One year ago, our team left behind our studio to give remote working a trial run. We haven’t been back together in person since. At first we found ourselves at sea with no shore in sight. And now, we reflect on how we’ve weathered the storm. The following are a few things we’ve learned over a year’s worth of blursdays.
- There’s power in the pivot. In the early days projects that were going full steam ground to a halt and then dropped as some of our clients needed to cancel projects or bring work in house to keep whatever staff employed they could. It was tough, and fear and empathy came hand-in-hand.
It took a couple of weeks to regroup, but our diverse book of clients turned out to be most pivotal. For example, the stalled restaurant industry dried up our food and beverage work. But our non-profit education partners shifted gears and turned to us for digital solutions to support parents and teachers during at-home learning to minimize learning-loss. We saw firsthand how clients thrived when they shifted their focus and embraced big challenges and opportunities they hadn’t envisioned taking on under pandemic conditions: Vitruvian, EA, Pasture & Plenty, and EdNavigator. We were inspired!
- Community is key. Many people dream of working from home...until they work from home. While our team works remotely on occasion, we worried that the collaborative culture built in our sunlit and colorful office space was at risk. Without pop-ins, a conference room, whiteboards, and quick coffee break chats, what would become of our creative community?
Surprisingly, it actually worked out just fine once we got used to the technology. In fact, our weekly Midweek Critiques, where we gather to provide feedback on one other’s designs for client projects, improved through digital meetings versus the tricky logistics of huddling around each other’s computer fighting to see the view.
We also grew closer to our clients. With the playing field leveled by tools like Slack, Monday, Google Suite, MS Office, and Adobe Cloud, our work process became more transparent. To be honest it was just a little bit scary to release some of the control of who sees what and when, but as we leaned into the process our clients became teammates allied around the purpose of our work together. For some of us, that bond came at a critical moment. An added bonus: Our process was definitely more efficient, and the work got better, too!
Sure we miss each other (a lot), and digital gatherings will never replace human interaction, but we learned a strong company culture, a sense of community, and physical location aren’t mutually exclusive. We say good morning on Slack, share inspiration throughout the day, and sometimes (not often enough) have a happy hour to kick back and laugh together.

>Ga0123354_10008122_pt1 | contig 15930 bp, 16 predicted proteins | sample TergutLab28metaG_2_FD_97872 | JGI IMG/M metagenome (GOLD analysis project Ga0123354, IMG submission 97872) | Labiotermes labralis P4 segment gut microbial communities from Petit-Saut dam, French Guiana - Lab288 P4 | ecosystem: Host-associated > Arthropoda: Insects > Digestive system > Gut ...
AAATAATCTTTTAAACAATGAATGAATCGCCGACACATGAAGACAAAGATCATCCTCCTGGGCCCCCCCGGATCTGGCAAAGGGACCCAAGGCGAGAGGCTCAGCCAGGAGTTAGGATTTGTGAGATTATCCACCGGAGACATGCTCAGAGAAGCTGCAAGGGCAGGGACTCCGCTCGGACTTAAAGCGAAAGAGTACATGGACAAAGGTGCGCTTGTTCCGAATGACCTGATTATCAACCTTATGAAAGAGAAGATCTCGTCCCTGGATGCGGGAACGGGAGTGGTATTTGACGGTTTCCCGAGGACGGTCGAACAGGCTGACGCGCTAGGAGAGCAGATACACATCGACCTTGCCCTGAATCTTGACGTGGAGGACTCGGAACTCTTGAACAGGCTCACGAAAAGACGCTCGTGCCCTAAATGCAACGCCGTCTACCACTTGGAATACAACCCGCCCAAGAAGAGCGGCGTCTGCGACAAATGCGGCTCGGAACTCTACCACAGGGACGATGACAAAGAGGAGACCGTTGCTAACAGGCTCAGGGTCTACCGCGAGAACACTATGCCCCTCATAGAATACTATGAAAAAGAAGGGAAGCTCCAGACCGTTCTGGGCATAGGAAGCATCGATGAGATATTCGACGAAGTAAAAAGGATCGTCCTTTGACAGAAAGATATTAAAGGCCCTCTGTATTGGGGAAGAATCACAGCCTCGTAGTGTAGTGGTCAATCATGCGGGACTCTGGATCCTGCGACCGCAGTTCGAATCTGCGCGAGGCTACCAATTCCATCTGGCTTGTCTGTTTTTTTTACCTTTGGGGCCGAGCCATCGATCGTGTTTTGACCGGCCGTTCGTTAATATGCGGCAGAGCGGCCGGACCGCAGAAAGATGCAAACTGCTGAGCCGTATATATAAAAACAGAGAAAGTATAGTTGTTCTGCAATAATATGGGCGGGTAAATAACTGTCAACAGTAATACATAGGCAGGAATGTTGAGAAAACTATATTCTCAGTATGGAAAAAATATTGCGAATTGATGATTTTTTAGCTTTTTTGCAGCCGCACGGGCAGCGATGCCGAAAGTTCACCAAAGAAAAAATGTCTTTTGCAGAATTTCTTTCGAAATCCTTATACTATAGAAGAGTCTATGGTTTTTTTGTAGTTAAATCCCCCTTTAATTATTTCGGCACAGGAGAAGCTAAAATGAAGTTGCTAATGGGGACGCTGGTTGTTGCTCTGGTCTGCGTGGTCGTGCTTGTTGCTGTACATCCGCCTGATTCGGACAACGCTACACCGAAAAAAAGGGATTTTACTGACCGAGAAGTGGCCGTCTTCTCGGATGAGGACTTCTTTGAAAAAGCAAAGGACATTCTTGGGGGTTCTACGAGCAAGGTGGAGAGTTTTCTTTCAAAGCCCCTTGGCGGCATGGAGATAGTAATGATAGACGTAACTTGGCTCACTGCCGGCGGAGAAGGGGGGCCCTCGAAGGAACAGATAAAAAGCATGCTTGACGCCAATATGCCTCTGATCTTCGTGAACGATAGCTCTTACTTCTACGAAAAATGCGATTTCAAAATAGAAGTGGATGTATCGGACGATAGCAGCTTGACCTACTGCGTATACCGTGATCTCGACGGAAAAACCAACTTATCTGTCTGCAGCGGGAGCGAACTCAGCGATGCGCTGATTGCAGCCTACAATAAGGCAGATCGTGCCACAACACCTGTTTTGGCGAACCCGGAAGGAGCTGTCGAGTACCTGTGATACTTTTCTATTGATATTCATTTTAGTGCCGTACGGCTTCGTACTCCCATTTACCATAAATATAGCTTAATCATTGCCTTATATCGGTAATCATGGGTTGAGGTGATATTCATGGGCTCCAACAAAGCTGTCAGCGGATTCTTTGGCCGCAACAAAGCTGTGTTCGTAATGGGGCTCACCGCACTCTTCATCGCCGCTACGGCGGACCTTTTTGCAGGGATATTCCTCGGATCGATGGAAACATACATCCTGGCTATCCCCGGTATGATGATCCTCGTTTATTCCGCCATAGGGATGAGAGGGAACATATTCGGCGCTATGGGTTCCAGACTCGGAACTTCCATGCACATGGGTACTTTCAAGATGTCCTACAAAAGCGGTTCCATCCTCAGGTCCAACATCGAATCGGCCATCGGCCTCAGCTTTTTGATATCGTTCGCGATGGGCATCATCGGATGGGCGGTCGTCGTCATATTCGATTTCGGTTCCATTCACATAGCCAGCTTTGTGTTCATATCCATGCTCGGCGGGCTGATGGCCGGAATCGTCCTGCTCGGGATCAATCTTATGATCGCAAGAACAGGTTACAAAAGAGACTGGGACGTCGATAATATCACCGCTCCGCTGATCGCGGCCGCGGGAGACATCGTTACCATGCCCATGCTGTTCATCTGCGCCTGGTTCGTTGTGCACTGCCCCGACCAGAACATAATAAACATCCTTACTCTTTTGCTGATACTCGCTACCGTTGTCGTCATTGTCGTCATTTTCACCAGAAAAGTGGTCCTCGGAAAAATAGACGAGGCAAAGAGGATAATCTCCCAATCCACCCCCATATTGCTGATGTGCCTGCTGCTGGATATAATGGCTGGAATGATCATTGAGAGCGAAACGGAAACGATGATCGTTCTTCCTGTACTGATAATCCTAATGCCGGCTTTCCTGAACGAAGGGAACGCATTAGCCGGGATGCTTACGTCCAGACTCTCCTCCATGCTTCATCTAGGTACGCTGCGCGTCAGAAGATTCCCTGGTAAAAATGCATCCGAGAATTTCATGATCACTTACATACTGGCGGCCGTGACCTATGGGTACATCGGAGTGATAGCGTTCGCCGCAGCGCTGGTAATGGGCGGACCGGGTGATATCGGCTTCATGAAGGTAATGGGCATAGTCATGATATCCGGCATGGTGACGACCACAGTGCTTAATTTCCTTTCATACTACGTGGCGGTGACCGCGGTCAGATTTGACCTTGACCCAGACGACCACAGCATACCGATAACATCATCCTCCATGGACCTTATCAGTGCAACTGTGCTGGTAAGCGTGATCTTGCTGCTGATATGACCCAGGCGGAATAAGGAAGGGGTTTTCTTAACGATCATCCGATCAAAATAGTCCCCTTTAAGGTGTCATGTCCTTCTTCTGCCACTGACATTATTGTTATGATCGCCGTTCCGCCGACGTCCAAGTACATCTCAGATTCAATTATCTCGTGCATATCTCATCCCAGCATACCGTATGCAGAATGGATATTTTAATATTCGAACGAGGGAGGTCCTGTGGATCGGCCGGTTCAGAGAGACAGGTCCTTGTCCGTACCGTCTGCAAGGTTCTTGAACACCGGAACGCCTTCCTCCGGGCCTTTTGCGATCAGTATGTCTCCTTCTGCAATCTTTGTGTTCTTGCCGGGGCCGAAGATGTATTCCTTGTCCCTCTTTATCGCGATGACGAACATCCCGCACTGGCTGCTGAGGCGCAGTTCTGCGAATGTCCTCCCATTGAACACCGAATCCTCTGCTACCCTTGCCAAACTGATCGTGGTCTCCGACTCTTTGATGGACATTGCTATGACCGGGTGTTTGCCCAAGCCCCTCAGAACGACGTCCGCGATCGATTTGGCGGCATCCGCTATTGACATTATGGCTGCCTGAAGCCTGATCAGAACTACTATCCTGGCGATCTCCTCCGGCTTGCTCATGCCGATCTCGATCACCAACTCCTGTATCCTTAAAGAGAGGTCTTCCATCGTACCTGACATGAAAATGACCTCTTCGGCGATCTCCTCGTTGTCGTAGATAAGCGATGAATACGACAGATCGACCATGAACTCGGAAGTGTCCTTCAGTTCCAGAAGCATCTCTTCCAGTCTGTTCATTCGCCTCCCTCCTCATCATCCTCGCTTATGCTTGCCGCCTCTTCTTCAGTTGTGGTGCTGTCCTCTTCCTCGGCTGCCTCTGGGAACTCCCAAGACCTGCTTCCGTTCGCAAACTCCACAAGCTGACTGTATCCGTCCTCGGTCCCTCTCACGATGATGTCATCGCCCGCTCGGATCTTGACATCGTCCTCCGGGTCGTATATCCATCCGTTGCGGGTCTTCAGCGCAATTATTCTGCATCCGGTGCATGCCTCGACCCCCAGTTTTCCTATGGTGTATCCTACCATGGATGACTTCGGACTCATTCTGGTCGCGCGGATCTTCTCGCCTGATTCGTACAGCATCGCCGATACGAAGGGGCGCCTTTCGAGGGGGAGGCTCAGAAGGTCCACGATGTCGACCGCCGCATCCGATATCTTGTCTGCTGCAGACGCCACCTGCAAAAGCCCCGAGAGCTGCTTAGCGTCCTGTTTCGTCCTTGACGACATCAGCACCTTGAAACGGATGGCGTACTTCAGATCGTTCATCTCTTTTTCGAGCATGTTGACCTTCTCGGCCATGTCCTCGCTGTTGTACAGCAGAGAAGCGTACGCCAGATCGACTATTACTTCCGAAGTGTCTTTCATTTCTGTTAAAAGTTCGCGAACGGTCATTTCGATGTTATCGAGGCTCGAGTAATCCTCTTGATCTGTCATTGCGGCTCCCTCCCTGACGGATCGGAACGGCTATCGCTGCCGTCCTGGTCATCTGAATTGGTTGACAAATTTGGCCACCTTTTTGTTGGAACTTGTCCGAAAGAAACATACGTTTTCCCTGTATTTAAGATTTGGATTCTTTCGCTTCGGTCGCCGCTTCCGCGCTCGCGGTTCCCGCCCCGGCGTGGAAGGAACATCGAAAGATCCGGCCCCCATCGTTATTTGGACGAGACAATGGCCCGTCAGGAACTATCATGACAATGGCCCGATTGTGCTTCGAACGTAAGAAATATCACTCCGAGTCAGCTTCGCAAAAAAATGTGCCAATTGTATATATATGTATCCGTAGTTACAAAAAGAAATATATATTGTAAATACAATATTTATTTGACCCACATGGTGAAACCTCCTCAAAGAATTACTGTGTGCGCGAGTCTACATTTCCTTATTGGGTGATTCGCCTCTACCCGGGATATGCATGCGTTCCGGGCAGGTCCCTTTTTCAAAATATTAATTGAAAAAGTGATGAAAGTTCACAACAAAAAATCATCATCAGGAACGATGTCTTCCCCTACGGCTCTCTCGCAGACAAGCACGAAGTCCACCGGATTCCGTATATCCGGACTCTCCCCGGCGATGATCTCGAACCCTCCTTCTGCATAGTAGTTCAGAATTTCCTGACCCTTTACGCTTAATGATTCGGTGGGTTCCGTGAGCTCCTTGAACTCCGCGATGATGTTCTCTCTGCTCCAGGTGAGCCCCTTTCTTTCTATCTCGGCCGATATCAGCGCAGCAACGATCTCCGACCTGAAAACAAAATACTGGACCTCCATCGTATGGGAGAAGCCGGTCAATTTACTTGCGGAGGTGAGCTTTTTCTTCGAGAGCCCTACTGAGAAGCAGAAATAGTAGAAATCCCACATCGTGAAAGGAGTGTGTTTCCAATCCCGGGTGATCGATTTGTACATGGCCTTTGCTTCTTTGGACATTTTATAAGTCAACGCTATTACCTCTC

- Life is better with balance—and boundaries. Our team is small and each of us wears at least one hat every day. At first we were saying yes to every opportunity that came our way. After all, the more client work we had the more likely we’d be able to keep our team busy and employed. But we quickly realized there’s a limit.
Even the most gratifying work can create exhaustion and burnout. A healthy work-life balance seems an ongoing challenge—and the addition of a pandemic didn’t help. It was so easy to be uber-productive with no commute and nothing keeping us from taking a dinner break and getting right back to it. With no social plans it was easy to just hunker down and work evenings and weekends, too. And that’s just not sustainable. Sure it’s great to pop a loaf of sourdough in the oven mid-workday or fold laundry during a conference call, but it’s also great to shut the laptop down and honor a schedule.
Birdie, our office dog, came to the rescue reminding us all that double (even triple) walks a day were sometimes a necessity and that movement is both a stress-reliever and creative boon.
- Speaking of Creativity… Stress and creativity didn’t always mix. Not everyone dealt with the pandemic in the same way. Shortly after, we had a partial furlough of working half weeks for two weeks as we hustled to get new clients. That threw some of us way off our game and into a land of fear and stress.
Empirically speaking, stress blocks creativity, which is all the more frightening when creativity is the bedrock of your business and a cornerstone of one’s identity. When creative blocks would arise in the past, we could congregate in the conference room to make some headway. In the virtual world, it was tough to figure out at first how to ask for help, but we quickly adapted to screen-sharing jam sessions, which made it easy to get an “over-the-shoulder working critique” and feel the missing camaraderie of an extra set of eyes.
But constraints required us to be creative.
While much of the work we do happens digitally, pre-pandemic times allowed the luxury of in-person photos and styled photoshoots, that wasn’t often an option over the past year. Instead of relying solely on stock photos, we did more illustration and worked with low-res imagery sometimes provided by clients to create more interesting results. New constraints forced us to adopt a new kind of creative.
5. The future is flexible. With our team intact and busier than before, we’re grateful to come out on the other side of this relatively unscathed. Not gonna lie—it’s been a bumpy and exciting ride with very few moments of calm. But we’ve learned that embodiment of ease is possible even when it’s not easy.
The disruption of 2020 challenged our comfort zones and our “old” ways of doing things, and we’re working smarter as a result. When the world gets the green light, we’ll be ready to head back to the studio, meet in person when it’s productive, and also work from wherever it makes the best sense using all the communication skills and productivity hacks we’ve learned. For those that supported us this year, we’re grateful, and we look forward to the road ahead.